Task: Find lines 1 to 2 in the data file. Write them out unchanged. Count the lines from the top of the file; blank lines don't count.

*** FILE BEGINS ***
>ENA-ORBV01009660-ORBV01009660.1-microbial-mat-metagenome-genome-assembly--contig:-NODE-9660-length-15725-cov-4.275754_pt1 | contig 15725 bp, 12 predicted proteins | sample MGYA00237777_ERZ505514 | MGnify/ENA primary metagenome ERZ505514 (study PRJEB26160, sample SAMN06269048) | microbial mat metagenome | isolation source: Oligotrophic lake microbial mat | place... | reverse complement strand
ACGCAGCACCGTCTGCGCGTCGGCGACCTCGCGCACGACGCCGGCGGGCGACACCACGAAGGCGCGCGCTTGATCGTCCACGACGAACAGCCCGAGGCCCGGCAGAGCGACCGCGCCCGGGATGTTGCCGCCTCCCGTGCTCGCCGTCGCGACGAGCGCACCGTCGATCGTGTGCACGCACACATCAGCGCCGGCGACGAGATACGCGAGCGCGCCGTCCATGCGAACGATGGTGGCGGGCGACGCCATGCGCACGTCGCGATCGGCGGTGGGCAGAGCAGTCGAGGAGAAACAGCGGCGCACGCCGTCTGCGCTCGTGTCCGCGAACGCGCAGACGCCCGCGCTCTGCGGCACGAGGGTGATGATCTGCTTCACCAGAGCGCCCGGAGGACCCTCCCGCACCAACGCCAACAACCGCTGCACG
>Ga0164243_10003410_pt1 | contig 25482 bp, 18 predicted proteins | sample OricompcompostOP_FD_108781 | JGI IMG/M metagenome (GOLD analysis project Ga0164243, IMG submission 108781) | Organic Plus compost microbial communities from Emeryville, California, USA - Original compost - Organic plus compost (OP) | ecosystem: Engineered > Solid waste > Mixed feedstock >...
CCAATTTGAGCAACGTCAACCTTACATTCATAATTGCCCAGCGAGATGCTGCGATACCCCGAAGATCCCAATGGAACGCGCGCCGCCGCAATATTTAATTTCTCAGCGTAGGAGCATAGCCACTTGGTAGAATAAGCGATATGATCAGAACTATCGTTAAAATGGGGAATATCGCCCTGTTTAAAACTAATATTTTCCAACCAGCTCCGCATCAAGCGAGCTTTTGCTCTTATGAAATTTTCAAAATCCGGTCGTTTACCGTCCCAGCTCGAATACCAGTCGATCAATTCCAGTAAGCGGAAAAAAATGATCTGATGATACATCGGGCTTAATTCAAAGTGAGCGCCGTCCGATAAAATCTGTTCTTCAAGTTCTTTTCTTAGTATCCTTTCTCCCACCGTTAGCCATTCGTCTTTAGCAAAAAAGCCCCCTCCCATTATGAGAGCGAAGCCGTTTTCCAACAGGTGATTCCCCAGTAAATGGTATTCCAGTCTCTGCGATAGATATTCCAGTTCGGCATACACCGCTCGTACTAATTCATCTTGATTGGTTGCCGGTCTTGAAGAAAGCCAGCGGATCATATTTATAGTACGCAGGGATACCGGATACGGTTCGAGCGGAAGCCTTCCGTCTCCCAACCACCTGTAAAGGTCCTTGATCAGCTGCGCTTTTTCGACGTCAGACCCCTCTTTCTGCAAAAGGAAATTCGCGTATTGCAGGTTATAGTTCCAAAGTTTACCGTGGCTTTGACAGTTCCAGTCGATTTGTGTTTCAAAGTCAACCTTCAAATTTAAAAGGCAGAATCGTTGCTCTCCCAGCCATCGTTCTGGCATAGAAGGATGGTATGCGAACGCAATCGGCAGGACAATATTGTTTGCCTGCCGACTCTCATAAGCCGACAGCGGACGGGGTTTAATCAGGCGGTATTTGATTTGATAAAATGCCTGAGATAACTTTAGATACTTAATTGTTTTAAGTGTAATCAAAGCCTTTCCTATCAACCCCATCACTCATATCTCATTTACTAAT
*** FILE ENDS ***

>ENA-ORBV01009660-ORBV01009660.1-microbial-mat-metagenome-genome-assembly--contig:-NODE-9660-length-15725-cov-4.275754_pt1 | contig 15725 bp, 12 predicted proteins | sample MGYA00237777_ERZ505514 | MGnify/ENA primary metagenome ERZ505514 (study PRJEB26160, sample SAMN06269048) | microbial mat metagenome | isolation source: Oligotrophic lake microbial mat | place... | reverse complement strand
ACGCAGCACCGTCTGCGCGTCGGCGACCTCGCGCACGACGCCGGCGGGCGACACCACGAAGGCGCGCGCTTGATCGTCCACGACGAACAGCCCGAGGCCCGGCAGAGCGACCGCGCCCGGGATGTTGCCGCCTCCCGTGCTCGCCGTCGCGACGAGCGCACCGTCGATCGTGTGCACGCACACATCAGCGCCGGCGACGAGATACGCGAGCGCGCCGTCCATGCGAACGATGGTGGCGGGCGACGCCATGCGCACGTCGCGATCGGCGGTGGGCAGAGCAGTCGAGGAGAAACAGCGGCGCACGCCGTCTGCGCTCGTGTCCGCGAACGCGCAGACGCCCGCGCTCTGCGGCACGAGGGTGATGATCTGCTTCACCAGAGCGCCCGGAGGACCCTCCCGCACCAACGCCAACAACCGCTGCACG